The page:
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Last Remaining Hong Kong Protest Sites to Be Cleared


Hong Kong police have warned protesters they have until Thursday to clear the territory's remaining protest sites, in what may bring to an end more than two months of pro-democracy demonstrations.

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Police spokesman Cheung Tak-keung urged the demonstrators to start removing obstacles at the protest sites and leave peacefully so the roads can be reopened.

He said police will not tolerate any violence and will take action against "radicals and troublemakers."

Police are set to move in after a ruling by Hong Kong's High Court gave authorities permission to tear down street barricades, tents and other obstructions from the protesters' main camp in the Admiralty district near government headquarters.

The injunction was published Tuesday in local media, which reported that thousands of police will work Thursday with bailiffs to clear the tent city. The order only gives permission to dismantle a portion of the Admiralty site, but authorities are expected to clear the entire area and reopen traffic.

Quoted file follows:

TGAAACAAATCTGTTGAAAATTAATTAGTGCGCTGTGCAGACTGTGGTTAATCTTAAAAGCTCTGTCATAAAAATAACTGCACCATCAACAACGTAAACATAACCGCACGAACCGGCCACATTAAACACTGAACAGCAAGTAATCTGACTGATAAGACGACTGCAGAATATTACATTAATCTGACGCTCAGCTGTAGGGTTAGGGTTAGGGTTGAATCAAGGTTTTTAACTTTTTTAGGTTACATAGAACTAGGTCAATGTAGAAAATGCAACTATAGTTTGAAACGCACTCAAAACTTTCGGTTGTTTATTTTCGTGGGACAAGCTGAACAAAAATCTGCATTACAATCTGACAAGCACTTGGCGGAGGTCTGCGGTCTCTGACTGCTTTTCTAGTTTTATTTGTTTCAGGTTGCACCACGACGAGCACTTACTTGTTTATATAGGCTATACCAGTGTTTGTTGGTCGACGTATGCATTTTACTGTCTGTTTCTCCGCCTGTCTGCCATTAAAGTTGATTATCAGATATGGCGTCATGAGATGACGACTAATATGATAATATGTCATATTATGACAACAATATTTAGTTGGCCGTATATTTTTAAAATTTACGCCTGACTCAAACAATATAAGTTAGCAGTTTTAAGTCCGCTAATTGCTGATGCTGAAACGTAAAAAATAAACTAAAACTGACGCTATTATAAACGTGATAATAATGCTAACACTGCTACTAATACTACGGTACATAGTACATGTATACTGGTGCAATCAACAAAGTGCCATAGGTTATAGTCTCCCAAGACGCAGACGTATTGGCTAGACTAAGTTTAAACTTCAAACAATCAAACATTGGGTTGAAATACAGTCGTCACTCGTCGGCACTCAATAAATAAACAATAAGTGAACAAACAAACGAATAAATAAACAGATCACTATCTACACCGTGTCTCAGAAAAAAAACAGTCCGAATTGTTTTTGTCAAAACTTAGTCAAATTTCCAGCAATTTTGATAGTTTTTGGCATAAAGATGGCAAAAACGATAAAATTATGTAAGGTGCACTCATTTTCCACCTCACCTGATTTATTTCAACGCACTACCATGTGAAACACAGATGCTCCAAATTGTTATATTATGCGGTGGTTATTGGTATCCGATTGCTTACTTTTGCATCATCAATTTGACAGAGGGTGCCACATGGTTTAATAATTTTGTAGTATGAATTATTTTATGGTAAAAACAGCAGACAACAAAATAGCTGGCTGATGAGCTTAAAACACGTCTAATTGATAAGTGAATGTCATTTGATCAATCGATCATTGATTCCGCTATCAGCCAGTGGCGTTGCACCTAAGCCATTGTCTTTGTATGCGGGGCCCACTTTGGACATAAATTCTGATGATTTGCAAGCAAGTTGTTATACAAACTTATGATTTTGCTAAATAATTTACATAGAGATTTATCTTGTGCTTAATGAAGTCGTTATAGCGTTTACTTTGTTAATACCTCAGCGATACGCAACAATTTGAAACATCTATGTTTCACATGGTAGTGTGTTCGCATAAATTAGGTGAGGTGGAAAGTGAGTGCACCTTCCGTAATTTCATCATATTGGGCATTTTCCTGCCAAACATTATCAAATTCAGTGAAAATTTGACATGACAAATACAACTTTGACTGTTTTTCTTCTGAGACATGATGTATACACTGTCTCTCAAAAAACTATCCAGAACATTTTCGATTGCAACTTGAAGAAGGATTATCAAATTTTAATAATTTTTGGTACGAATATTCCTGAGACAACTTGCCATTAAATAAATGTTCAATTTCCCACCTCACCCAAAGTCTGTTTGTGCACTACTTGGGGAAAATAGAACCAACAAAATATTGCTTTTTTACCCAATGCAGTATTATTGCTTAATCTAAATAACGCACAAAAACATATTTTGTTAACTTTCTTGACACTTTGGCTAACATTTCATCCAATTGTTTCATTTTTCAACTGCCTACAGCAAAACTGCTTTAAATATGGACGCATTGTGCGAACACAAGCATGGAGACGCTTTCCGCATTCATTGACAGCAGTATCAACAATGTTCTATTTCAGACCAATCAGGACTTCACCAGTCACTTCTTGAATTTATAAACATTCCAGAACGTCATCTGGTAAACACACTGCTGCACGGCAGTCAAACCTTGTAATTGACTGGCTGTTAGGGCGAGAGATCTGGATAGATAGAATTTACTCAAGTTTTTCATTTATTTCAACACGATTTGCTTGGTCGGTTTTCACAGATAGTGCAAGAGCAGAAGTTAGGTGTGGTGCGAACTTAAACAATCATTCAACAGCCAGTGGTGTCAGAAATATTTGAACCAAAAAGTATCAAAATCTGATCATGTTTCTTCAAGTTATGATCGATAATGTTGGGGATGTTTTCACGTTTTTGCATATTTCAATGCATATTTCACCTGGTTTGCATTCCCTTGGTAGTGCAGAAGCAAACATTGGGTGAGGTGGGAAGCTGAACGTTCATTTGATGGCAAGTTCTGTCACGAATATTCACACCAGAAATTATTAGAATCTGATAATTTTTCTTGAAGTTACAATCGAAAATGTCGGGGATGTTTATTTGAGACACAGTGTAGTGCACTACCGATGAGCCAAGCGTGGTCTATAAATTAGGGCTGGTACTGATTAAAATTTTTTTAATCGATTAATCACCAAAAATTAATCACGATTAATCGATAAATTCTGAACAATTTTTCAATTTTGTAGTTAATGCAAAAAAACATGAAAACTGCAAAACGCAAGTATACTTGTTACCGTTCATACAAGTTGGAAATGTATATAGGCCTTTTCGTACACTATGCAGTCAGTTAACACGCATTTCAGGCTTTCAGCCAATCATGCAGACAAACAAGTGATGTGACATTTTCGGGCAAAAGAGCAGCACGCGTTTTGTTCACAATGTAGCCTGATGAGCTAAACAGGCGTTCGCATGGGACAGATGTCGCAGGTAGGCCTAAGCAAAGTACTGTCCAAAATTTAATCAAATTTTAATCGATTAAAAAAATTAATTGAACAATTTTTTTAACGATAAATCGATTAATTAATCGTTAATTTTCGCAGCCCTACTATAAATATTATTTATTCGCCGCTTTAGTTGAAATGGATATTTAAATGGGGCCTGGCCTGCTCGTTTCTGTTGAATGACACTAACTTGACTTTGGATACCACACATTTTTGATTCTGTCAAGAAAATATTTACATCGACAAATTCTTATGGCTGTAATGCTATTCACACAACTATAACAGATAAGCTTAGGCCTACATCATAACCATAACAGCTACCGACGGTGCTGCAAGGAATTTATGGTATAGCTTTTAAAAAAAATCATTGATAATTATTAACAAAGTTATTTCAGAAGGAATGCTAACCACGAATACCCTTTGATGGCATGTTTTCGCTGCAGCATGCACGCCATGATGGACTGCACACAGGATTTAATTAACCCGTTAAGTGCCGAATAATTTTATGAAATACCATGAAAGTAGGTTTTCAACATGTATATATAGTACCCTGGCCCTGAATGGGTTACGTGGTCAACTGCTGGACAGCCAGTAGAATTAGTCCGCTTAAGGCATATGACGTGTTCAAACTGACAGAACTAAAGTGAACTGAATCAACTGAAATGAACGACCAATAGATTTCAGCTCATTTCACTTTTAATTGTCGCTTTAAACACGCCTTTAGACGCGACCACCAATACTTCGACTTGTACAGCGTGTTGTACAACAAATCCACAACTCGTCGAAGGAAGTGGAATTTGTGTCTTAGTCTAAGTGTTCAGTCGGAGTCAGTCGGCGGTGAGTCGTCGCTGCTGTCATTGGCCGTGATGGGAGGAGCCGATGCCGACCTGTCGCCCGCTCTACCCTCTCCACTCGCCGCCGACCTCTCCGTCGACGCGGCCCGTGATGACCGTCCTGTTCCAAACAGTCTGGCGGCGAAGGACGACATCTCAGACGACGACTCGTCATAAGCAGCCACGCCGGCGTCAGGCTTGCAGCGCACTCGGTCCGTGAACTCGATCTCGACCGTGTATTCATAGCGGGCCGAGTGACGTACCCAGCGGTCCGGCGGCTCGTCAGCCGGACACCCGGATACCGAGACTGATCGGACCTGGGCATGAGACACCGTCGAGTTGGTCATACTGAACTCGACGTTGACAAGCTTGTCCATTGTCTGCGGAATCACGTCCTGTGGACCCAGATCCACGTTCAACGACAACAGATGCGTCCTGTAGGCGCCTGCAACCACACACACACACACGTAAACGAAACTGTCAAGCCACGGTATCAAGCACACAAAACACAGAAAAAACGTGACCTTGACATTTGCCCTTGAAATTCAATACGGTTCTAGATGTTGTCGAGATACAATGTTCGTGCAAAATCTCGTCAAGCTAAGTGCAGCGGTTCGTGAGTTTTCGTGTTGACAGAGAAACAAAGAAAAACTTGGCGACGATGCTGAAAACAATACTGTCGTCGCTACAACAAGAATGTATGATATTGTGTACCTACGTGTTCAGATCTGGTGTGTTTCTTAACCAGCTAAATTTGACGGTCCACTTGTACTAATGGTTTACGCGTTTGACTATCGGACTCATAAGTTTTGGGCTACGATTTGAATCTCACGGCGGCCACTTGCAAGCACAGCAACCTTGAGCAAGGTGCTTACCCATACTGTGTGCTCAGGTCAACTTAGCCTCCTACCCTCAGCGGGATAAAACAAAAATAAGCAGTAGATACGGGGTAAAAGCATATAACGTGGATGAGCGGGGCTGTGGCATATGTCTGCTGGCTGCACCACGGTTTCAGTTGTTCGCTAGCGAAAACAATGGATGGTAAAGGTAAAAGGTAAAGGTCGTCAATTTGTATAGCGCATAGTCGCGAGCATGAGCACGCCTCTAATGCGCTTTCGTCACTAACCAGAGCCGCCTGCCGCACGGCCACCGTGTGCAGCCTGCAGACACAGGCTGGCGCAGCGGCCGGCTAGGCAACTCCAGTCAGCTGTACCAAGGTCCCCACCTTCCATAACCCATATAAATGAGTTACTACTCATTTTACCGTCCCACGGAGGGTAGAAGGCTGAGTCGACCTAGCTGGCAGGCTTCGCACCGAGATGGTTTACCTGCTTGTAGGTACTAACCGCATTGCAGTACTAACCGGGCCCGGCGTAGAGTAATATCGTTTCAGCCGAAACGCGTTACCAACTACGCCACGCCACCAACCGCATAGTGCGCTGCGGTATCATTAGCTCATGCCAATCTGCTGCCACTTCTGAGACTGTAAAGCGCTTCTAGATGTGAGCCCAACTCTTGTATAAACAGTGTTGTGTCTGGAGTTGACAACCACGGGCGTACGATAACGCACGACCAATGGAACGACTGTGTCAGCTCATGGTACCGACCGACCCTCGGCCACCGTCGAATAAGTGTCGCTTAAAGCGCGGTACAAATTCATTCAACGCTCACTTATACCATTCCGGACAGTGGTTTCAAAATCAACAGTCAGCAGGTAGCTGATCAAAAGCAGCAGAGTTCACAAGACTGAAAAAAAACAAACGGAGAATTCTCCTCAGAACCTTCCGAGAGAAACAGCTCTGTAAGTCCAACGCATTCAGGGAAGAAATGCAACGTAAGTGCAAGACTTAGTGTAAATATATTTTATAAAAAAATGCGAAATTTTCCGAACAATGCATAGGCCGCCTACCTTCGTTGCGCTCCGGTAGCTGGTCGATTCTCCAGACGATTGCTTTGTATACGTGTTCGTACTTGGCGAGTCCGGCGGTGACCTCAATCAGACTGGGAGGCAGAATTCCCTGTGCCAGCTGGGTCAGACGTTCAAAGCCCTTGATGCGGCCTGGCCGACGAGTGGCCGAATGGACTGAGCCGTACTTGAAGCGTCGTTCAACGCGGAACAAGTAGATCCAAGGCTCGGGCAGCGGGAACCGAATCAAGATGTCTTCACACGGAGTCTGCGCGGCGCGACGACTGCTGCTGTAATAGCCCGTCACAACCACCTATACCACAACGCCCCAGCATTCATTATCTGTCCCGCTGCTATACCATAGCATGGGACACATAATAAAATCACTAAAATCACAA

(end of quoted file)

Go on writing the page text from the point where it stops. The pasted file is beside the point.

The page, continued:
The South China Morning Post reports police will also break up a separate, smaller protest site in the popular shopping district of Causeway Bay.

The moves sets the stage for a possible final showdown between police and protesters, who have repeatedly clashed during past attempts to clear the sites.

Only dozens now remain at the protest sites. At one point, tens of thousands participated, calling for fully democratic elections for the city's top leader in 2017.

Protest organizers have been split on whether to continue the demonstrations, amid fears of further clashes between police and protesters. The Hong Kong Federation of Students, a key protest organizer, has said it will soon decide whether to call its students off the streets.

Hong Kong, a former British colony, was returned to China in 1997. Its citizens still enjoy many freedoms not allowed on the mainland.

But authorities have refused to hold free elections, insisting all candidates for chief executive be approved by a committee made up mainly of people loyal to Beijing.

Material for this report came fromAP, AFP and Reuters.

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